Categories: Comment

Karen Wellman


This week the world wide church celebrated Ascension Day when Jesus left his earthly ministry and started working from home! Although it is a time of celebration I’ve been stuck with a real sadness this year as, at St Mark’s we should be joining with other churches in the area to sing and worship together, and of course we can’t do that this year. My plan is to watch the service at St Martin in the Fields in that spirit of visiting other churches but it isn’t the same however wonderful their services are.

In this season between Ascension and Pentecost when we are made very aware that Jesus is not just a good man who told us to be nice to people but God I’ve been wondering about how we encounter the divine today.

For me that encounter can happen in thin places and sacred spaces. My favourite thin place is by the sea where the waves roll onto the beach and the seagulls call overhead – there the barrier between the everyday world and the divine feels more porous and prayer is deeper and more immediate. I can’t visit that place at the moment and that is a loss. I can pray in the supermarket and I do, but it is different.

I wonder where thin places are for you? Perhaps in nature, in Bushy Park, in a forest or up a mountain? Maybe it is about watching clouds or smelling the grass or the sounds of the rain. Or being with people – at a big gathering for music or worship. It will be different for everyone but those thin spaces are out there.

Sacred spaces can be thin spaces too. I’m a huge fan of cathedrals which are sacred spaces. They were designed to be sacred but they can be thin as well. There is a big baptismal pool at Salisbury Cathedral that I love to visit and see the reflections of the building in the water. There is a statue in the crypt at Winchester Cathedral that has a quality of stillness that I can spend hours with.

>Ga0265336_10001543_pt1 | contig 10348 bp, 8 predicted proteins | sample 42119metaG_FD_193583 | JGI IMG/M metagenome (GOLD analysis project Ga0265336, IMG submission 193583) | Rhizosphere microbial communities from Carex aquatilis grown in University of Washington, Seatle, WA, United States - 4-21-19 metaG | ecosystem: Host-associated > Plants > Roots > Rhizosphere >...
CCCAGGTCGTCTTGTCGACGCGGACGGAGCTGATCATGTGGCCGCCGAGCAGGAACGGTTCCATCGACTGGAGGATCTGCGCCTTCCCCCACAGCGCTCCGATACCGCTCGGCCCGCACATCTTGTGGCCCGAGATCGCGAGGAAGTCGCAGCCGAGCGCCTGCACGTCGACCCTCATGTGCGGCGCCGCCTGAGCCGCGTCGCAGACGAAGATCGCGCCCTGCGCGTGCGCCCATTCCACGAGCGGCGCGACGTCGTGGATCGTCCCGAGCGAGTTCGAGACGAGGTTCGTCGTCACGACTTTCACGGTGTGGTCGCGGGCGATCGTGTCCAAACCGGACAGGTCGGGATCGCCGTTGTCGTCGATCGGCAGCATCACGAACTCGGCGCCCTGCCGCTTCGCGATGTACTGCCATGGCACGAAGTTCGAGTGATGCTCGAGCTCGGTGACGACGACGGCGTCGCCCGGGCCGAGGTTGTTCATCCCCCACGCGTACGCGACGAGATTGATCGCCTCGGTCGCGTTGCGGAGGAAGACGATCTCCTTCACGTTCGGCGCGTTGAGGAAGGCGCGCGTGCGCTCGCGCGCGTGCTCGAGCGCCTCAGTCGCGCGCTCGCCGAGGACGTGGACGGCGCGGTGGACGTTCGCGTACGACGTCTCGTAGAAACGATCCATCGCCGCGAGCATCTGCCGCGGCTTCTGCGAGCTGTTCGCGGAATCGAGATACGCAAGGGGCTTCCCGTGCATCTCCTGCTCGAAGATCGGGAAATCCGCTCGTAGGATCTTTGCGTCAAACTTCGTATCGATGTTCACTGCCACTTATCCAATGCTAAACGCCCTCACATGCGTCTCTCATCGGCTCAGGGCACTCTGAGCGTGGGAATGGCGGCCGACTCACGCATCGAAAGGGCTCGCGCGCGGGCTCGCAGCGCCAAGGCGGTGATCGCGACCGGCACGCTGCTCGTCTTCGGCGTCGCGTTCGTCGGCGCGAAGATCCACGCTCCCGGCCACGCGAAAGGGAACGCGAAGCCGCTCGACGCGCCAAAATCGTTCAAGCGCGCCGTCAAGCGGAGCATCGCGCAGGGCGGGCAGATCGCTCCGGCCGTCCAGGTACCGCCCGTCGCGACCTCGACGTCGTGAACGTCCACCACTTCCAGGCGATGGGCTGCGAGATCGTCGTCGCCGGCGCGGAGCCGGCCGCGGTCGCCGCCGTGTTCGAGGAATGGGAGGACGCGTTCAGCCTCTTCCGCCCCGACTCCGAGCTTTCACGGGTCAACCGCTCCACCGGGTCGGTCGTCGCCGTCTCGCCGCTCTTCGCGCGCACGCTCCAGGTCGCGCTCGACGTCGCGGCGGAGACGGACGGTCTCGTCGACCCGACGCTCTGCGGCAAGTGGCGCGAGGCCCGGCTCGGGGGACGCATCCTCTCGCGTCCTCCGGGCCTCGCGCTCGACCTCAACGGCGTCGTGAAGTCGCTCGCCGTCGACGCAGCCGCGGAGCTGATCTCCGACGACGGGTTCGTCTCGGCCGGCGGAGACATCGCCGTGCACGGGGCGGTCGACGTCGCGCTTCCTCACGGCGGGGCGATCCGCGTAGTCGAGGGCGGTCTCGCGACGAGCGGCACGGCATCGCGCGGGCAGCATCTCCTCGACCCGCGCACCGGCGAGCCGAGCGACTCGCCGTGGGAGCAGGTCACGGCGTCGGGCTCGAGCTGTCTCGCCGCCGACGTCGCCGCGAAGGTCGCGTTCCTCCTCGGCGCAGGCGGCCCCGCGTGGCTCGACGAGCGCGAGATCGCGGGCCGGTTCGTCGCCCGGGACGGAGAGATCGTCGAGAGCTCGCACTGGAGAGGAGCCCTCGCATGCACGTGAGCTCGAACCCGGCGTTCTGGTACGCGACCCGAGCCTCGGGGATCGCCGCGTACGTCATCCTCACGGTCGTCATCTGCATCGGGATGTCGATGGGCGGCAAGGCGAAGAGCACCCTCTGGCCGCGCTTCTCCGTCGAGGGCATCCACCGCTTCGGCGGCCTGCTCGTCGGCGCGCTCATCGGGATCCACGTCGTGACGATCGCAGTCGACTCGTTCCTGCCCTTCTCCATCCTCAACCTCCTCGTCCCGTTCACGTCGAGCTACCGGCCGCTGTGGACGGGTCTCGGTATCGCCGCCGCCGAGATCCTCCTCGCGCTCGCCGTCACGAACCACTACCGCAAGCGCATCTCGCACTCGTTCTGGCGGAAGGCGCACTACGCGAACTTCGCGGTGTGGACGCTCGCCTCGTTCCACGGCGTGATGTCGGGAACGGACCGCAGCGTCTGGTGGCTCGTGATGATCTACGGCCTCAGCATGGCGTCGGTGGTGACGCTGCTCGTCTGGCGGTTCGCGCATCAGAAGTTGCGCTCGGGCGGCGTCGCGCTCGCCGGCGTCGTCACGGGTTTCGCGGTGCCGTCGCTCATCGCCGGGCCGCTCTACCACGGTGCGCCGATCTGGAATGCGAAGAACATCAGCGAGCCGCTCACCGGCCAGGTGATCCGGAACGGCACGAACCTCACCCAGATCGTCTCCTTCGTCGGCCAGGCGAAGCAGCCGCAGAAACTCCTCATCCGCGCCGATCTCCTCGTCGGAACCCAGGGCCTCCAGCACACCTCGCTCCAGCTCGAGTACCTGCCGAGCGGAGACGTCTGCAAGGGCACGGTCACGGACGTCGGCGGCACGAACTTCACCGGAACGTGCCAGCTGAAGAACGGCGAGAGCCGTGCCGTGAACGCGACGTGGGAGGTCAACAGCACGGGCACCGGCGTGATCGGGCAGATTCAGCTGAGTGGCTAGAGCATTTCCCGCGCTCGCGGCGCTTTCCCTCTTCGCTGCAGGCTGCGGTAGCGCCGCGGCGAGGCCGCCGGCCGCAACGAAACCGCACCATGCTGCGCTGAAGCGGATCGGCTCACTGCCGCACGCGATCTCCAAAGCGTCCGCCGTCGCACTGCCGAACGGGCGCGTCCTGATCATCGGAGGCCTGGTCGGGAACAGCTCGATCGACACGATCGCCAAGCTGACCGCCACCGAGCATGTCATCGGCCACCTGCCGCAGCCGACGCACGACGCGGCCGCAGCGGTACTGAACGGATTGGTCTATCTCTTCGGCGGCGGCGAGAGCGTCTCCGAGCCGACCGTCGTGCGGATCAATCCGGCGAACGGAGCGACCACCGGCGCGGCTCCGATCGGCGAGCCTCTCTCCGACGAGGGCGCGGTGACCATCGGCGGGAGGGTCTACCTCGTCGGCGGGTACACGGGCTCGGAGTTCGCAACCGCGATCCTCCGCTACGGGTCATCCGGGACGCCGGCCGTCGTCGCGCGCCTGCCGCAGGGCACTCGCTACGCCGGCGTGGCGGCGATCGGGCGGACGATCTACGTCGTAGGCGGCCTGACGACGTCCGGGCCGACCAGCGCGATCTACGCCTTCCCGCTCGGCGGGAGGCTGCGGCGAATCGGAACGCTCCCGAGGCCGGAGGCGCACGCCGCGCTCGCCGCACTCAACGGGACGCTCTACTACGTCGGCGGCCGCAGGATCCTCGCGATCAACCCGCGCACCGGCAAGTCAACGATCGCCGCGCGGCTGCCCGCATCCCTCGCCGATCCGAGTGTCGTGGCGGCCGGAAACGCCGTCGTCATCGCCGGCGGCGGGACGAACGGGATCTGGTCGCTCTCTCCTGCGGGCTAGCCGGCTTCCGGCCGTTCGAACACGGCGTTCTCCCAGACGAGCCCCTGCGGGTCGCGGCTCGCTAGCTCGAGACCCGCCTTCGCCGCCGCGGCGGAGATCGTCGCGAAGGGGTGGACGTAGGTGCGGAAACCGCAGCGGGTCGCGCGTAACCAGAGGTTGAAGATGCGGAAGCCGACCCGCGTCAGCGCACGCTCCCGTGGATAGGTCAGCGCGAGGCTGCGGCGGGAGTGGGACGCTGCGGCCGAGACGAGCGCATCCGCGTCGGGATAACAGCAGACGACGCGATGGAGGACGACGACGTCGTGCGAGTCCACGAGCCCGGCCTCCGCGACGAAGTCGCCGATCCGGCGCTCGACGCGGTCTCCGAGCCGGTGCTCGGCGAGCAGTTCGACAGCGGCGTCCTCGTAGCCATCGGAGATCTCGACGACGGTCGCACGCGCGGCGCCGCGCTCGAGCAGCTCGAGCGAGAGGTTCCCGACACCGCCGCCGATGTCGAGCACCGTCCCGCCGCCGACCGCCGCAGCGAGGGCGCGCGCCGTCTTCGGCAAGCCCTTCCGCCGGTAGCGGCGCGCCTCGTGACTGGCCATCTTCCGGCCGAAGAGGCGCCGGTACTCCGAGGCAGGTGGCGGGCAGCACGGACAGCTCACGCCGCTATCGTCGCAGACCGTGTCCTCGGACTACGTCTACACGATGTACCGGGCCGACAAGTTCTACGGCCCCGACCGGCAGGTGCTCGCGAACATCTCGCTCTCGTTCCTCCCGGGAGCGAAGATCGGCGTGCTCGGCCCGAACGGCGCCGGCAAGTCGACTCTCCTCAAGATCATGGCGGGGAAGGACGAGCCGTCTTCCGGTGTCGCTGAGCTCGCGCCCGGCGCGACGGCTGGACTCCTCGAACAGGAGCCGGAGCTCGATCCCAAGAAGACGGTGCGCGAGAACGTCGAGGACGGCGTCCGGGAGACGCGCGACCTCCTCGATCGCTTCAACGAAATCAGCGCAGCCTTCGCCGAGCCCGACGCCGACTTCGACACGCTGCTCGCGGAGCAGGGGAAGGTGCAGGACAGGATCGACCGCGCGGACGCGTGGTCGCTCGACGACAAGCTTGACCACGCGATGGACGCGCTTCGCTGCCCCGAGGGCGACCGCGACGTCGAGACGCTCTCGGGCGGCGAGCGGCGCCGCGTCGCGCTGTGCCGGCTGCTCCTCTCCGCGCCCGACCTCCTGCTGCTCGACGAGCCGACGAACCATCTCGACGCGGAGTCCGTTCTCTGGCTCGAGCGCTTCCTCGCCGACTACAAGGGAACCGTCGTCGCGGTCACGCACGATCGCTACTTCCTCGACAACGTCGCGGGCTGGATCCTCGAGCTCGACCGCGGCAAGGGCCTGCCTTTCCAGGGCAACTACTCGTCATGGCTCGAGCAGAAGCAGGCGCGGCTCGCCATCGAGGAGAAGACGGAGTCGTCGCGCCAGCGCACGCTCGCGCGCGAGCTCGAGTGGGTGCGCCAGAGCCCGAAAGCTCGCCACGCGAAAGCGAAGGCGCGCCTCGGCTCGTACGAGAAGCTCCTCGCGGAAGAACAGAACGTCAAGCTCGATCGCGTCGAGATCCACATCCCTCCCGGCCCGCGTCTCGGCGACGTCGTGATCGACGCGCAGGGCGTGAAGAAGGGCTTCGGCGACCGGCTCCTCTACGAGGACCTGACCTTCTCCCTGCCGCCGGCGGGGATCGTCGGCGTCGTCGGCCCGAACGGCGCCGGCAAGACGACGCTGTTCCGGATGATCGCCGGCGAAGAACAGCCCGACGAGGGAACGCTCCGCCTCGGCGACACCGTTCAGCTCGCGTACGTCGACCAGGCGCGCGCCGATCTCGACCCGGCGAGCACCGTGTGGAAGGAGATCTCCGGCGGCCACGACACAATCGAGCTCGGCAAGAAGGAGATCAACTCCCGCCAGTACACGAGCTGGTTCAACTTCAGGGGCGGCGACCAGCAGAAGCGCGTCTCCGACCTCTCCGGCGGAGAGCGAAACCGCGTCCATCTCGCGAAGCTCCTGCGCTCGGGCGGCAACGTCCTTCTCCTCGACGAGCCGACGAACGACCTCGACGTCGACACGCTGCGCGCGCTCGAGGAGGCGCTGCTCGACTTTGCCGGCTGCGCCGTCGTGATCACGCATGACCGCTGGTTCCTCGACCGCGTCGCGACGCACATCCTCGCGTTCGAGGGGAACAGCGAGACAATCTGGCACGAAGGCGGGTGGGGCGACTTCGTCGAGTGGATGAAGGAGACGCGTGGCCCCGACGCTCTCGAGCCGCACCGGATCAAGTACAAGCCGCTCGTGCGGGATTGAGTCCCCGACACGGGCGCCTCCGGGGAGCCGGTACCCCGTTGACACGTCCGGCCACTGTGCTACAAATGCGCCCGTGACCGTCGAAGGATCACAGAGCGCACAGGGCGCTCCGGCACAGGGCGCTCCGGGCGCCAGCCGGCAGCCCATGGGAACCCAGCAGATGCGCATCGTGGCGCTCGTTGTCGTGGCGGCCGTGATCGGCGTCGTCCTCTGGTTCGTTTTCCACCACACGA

Perhaps being apart from our sacred and thin spaces is why staying at home can feel hard right now.

St Marks is a sacred place. It feels prayerful. It isn’t just the simple architecture although I’m sure it helps, but the place has been prayed in for 80 years and somehow it has seeped into the walls. There is a quality to the silence there which I noticed the first time I walked in.

There are plans to open up the churches when the government allow but for now perhaps it is enough to mourn the loss of our thin and sacred spaces and to wonder if there might be a way to find them closer to home. By spending time being and not doing in the garden. By stopping in our walks in the park and remembering that God is with us. If you are not used to praying in this way take a moment as you set out on your walk to imagine yourself in the presence of a God who loves you more than you can know. Perhaps imagine Jesus walking with you or the Holy Spirit as a flame or breathe of wind accompanying you on your walk. Keep focused on the everyday and notice how beautiful the trees and birds and flowers are. If you feel able have a conversation with the one who is walking with you. At the end of the walk thank them for their company!

At a time when we can’t travel to sacred and thin spaces we can find them closer to home.





Related Posts